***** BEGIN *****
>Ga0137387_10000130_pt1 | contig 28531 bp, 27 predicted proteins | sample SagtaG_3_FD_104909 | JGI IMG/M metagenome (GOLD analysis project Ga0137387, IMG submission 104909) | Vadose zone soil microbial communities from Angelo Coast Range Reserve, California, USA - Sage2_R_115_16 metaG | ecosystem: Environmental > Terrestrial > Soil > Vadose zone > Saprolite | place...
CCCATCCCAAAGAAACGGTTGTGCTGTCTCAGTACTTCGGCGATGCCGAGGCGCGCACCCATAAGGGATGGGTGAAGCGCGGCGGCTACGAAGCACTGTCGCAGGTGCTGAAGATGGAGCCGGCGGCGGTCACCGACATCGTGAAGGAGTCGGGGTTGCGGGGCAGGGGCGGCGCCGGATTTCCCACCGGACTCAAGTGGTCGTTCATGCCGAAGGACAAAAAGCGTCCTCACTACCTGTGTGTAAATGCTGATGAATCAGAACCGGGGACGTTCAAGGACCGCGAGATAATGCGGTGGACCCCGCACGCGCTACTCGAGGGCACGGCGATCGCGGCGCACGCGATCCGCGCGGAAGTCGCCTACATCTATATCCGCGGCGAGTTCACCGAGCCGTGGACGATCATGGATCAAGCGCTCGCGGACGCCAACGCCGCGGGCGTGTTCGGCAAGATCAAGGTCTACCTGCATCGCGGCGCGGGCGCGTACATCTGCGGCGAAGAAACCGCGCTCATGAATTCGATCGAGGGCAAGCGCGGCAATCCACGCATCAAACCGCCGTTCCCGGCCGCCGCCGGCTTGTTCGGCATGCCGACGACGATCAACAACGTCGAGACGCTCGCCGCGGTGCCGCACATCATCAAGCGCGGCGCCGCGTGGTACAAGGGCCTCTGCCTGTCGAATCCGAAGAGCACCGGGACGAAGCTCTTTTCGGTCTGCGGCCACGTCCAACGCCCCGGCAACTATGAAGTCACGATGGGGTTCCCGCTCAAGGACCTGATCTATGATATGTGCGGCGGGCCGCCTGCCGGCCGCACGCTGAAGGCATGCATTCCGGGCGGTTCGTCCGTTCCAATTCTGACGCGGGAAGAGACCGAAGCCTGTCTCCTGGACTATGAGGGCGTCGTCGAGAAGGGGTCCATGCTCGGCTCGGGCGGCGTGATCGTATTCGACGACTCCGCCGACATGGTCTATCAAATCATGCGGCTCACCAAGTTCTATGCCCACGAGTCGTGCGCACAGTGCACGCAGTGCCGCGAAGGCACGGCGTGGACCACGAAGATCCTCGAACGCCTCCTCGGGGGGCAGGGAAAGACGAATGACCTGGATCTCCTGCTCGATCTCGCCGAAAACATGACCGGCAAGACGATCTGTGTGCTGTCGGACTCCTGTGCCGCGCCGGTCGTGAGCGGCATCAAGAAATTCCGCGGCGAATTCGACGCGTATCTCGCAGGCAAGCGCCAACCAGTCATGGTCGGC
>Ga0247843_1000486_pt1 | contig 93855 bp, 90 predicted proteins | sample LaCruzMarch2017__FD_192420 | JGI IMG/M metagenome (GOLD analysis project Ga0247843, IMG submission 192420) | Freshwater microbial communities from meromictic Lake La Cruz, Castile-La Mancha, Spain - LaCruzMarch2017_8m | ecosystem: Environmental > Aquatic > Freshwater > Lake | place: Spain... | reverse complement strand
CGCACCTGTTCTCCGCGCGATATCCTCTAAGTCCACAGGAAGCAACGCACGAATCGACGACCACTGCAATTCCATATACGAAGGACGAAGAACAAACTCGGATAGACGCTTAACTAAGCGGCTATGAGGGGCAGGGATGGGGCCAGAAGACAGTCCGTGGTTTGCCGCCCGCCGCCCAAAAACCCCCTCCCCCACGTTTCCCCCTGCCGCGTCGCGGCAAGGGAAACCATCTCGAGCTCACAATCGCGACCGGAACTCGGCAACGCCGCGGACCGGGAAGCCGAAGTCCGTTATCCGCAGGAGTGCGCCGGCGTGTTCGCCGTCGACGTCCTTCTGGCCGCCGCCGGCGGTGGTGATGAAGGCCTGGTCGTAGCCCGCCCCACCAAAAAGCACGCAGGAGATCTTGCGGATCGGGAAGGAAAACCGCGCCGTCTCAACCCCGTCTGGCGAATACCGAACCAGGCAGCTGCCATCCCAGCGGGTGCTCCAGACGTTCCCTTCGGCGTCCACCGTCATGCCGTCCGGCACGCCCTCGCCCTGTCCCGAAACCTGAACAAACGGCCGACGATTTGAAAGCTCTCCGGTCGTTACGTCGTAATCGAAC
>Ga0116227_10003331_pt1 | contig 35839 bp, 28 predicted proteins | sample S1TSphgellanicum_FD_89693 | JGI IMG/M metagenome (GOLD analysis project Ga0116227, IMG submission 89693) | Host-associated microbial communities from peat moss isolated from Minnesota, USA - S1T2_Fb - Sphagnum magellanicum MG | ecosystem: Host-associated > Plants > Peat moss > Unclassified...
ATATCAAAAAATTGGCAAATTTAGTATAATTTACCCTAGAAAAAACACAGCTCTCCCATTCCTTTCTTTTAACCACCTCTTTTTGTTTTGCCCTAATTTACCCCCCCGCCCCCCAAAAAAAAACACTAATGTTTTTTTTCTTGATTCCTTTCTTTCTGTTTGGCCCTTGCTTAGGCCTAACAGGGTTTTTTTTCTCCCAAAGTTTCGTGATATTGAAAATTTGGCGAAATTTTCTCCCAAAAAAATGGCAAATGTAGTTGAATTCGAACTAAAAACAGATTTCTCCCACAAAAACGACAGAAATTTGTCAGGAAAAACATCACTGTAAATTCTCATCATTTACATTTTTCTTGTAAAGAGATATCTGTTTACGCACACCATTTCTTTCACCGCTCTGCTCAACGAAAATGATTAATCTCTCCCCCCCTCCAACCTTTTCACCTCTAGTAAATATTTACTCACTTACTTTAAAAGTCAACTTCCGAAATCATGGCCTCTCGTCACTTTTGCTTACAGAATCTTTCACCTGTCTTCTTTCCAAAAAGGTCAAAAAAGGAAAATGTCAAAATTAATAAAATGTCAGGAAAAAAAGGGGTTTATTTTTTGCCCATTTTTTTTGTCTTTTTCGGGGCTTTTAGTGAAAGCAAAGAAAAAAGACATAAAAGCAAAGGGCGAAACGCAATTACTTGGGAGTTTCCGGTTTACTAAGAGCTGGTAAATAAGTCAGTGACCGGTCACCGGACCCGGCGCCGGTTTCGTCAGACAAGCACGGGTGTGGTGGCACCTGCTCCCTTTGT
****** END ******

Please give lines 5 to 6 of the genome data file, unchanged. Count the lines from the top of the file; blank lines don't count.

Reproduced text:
>Ga0116227_10003331_pt1 | contig 35839 bp, 28 predicted proteins | sample S1TSphgellanicum_FD_89693 | JGI IMG/M metagenome (GOLD analysis project Ga0116227, IMG submission 89693) | Host-associated microbial communities from peat moss isolated from Minnesota, USA - S1T2_Fb - Sphagnum magellanicum MG | ecosystem: Host-associated > Plants > Peat moss > Unclassified...
ATATCAAAAAATTGGCAAATTTAGTATAATTTACCCTAGAAAAAACACAGCTCTCCCATTCCTTTCTTTTAACCACCTCTTTTTGTTTTGCCCTAATTTACCCCCCCGCCCCCCAAAAAAAAACACTAATGTTTTTTTTCTTGATTCCTTTCTTTCTGTTTGGCCCTTGCTTAGGCCTAACAGGGTTTTTTTTCTCCCAAAGTTTCGTGATATTGAAAATTTGGCGAAATTTTCTCCCAAAAAAATGGCAAATGTAGTTGAATTCGAACTAAAAACAGATTTCTCCCACAAAAACGACAGAAATTTGTCAGGAAAAACATCACTGTAAATTCTCATCATTTACATTTTTCTTGTAAAGAGATATCTGTTTACGCACACCATTTCTTTCACCGCTCTGCTCAACGAAAATGATTAATCTCTCCCCCCCTCCAACCTTTTCACCTCTAGTAAATATTTACTCACTTACTTTAAAAGTCAACTTCCGAAATCATGGCCTCTCGTCACTTTTGCTTACAGAATCTTTCACCTGTCTTCTTTCCAAAAAGGTCAAAAAAGGAAAATGTCAAAATTAATAAAATGTCAGGAAAAAAAGGGGTTTATTTTTTGCCCATTTTTTTTGTCTTTTTCGGGGCTTTTAGTGAAAGCAAAGAAAAAAGACATAAAAGCAAAGGGCGAAACGCAATTACTTGGGAGTTTCCGGTTTACTAAGAGCTGGTAAATAAGTCAGTGACCGGTCACCGGACCCGGCGCCGGTTTCGTCAGACAAGCACGGGTGTGGTGGCACCTGCTCCCTTTGT